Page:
The Conspiracy

Hey You, With the Beard, Are You a Jew?

As a previous summer resident of Trendyville, Brooklyn, the running joke throughout my stay revolved around the aesthetically similar but culturally dichotomous comparisons of the facial hair of secular and religious men. A clearer way to say this? The proliferation of Hasid vs. Hipster hirsute jokes. And let me tell you, they were (and are) aplenty.

First, there is the Hipsters or Hassids tumblr. While I still struggle to figure out what exactly the conceptual backing for this website is, it appears to be a collection of pictures of men, who are clearly not hasidic, with captions that attempt to wittily portray their actions as hasidic. At least the author seems to really enjoy it. If you can get over the randomness, you might enjoy a few of the taglines. Particularly this one, which has the caption, “My leather suspenders is also where I keep my teffilin.”

This tumblr shouldn’t be confused with this other tumblr…branded the eerily similar name of Hasid or hipster. With three fewer ‘s’s to its name, this collection of streaming photos is a lot more earnest, and to the point. Aka a series of photos of ambiguously bearded men that could either be religious Jews or extras on the cast of Girls. My personal favorite? “Hasid in plaid, or hipster being rad?” I come away from this website with the realization that all bearded men… kind of do look the same.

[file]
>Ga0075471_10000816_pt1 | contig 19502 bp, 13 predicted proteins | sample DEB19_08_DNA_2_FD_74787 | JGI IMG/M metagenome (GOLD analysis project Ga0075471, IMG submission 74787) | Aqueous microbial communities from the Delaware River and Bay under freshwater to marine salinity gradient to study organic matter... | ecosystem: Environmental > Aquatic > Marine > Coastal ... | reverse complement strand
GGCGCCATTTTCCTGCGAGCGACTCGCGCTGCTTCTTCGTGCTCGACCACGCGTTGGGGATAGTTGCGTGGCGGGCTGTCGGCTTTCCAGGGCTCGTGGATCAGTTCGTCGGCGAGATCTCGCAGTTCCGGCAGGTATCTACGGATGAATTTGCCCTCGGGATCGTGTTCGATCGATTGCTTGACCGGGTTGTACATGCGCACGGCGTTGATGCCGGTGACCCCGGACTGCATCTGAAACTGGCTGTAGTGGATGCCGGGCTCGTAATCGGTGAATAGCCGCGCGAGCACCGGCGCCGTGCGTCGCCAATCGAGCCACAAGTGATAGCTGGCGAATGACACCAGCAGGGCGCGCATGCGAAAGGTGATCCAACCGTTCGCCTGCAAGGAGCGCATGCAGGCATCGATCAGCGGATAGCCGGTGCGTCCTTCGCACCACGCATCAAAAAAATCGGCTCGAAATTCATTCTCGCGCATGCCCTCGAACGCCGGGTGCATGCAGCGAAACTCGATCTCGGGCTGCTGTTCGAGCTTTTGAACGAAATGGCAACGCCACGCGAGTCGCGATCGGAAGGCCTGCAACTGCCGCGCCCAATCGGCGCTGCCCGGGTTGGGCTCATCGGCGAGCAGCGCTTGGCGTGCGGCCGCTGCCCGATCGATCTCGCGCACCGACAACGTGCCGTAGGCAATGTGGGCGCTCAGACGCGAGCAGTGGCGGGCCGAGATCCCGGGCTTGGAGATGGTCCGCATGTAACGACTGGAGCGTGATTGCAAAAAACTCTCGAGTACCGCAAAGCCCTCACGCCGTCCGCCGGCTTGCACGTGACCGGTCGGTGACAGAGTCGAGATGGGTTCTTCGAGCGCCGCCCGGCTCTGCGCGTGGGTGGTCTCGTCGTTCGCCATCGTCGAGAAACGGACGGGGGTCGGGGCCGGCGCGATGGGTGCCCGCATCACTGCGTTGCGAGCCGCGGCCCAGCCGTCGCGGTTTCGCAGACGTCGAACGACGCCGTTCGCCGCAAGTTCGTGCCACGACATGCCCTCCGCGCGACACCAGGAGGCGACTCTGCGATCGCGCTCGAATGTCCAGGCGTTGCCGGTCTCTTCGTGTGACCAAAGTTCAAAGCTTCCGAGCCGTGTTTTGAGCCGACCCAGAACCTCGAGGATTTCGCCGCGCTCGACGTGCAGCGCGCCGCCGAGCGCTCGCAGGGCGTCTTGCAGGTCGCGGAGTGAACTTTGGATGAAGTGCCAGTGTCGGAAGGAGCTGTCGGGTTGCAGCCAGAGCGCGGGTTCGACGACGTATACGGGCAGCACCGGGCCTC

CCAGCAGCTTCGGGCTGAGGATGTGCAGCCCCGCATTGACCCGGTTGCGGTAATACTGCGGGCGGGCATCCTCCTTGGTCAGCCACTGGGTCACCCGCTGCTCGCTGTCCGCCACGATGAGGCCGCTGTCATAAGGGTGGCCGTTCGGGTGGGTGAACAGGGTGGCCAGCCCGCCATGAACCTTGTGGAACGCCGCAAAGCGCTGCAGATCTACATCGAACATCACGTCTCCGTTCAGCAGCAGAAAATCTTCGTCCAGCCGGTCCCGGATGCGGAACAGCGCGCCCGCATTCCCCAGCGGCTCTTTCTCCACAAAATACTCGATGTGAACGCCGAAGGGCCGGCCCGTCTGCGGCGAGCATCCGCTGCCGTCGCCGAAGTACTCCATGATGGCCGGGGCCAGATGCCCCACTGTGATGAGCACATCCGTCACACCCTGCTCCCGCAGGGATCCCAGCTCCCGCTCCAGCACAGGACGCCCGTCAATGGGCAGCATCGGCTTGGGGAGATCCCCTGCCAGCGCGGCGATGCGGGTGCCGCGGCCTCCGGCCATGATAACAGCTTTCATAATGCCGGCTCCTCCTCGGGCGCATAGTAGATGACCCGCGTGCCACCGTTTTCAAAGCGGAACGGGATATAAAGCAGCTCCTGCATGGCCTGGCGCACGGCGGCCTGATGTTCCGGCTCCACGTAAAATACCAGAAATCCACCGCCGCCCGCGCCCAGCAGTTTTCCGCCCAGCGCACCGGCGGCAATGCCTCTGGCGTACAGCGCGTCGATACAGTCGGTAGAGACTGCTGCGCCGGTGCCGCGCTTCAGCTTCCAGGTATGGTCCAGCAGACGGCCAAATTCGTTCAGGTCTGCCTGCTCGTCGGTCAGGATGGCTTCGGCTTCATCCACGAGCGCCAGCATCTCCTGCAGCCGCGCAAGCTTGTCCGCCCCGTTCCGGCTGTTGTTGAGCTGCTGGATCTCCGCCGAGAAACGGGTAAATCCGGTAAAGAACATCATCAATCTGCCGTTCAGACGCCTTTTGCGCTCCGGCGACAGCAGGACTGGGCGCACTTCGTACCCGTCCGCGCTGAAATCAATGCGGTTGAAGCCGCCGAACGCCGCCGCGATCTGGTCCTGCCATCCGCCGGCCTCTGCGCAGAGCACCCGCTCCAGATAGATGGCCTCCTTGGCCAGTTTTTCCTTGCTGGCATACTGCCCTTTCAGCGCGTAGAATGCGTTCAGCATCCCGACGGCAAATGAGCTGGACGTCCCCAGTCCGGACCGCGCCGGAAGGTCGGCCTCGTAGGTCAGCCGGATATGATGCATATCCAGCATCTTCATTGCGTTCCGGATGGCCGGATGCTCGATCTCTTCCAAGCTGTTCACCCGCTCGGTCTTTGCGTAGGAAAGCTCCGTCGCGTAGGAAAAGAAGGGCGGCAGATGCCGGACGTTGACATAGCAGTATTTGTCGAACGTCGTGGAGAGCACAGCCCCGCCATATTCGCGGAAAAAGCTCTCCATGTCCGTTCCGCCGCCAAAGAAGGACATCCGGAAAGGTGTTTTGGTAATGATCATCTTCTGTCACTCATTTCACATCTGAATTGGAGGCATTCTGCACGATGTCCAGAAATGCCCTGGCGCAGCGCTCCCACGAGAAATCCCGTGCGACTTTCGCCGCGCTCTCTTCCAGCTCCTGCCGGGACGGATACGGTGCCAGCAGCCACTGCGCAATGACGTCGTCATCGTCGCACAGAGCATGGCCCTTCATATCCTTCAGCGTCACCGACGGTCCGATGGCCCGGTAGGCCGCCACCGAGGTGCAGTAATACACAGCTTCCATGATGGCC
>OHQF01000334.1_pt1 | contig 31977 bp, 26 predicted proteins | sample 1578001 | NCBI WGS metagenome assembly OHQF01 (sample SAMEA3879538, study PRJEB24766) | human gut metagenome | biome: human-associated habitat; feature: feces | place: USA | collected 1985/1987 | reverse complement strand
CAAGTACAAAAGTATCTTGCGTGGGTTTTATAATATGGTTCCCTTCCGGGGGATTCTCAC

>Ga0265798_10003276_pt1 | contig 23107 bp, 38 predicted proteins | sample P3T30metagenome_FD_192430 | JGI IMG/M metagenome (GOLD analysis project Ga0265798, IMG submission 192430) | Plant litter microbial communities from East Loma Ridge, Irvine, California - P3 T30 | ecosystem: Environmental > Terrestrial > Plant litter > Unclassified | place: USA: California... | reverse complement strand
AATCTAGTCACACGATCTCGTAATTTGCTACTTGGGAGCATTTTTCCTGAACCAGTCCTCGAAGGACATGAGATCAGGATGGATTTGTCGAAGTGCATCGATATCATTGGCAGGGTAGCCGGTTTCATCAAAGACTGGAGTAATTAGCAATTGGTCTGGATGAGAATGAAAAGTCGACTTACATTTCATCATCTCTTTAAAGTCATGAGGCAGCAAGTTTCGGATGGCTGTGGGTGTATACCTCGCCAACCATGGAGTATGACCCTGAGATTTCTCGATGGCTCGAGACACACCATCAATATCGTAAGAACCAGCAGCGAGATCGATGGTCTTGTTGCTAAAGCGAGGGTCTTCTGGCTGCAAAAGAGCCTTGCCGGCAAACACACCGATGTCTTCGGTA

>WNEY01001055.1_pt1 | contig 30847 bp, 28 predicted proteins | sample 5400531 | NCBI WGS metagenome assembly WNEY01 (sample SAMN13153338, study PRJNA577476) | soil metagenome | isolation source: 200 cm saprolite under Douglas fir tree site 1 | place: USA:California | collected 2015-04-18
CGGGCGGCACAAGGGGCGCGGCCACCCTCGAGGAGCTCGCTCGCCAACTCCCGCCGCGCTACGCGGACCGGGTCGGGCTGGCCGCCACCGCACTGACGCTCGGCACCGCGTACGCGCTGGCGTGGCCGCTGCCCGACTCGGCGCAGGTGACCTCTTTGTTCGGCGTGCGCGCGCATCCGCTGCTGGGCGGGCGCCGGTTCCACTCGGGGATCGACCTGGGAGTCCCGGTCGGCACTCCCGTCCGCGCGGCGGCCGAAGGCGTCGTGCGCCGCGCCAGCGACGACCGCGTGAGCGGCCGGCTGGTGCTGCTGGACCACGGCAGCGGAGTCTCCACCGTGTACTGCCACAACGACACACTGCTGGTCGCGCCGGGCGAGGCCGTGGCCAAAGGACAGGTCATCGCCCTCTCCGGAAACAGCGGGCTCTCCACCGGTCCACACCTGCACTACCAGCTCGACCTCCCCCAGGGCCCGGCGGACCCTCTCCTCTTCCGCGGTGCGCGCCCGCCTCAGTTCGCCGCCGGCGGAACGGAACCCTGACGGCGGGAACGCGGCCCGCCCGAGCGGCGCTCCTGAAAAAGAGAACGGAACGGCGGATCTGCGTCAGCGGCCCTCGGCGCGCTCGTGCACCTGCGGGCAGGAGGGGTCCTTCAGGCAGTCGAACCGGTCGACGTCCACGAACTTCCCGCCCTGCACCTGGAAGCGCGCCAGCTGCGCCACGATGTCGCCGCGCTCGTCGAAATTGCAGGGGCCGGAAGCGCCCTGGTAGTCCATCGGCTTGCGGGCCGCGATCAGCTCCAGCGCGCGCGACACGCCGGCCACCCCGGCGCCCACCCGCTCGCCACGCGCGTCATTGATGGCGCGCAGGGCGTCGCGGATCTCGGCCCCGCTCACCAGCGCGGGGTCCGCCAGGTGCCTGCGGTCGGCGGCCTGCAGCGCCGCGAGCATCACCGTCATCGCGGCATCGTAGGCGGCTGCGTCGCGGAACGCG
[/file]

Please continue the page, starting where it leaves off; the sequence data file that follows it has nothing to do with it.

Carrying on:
And then, leaving the tumblr sphere (don’t worry, we’re not going that far away, just to WordPress), is the website for Elke Reva Sudin, a Brooklynite painter who describes herself as both religious and artistic. Thus, caught between the two worlds of ironic glasses and blurry-women-hiding glasses, Sudin finds her artistic inspiration. Her website explains her work as “a visual comparison between two prominent subcultures in Williamsburg, Brooklyn who are finding themselves more and more publicly at odds.” The point of the work? To show how visually similar these two antagonistic lifestyles really are. Comparing black wide-rim shul hats with trend-of-the-moment black felt hats and modesty headscarves with exotic, fashionista headscarves… Sudin does draw intersting visual comparisons between these two worlds, and in those comparisons, their lack of tolerance towards each other becomes even more striking.

Clearly, the hipster-jew comparison is well-trodden material. Which is why I was surprised to find myself laughing so frequently during the Hipster/Hassid game on Jimmy Kimmel live the other night.

Watch above, you will definitely laugh. My favorite line? “Hi, I’m Yonkey Shnitzel (?). I’m not a Hipster. I’m a Jew. You can check me out on Facebook.”

 

 

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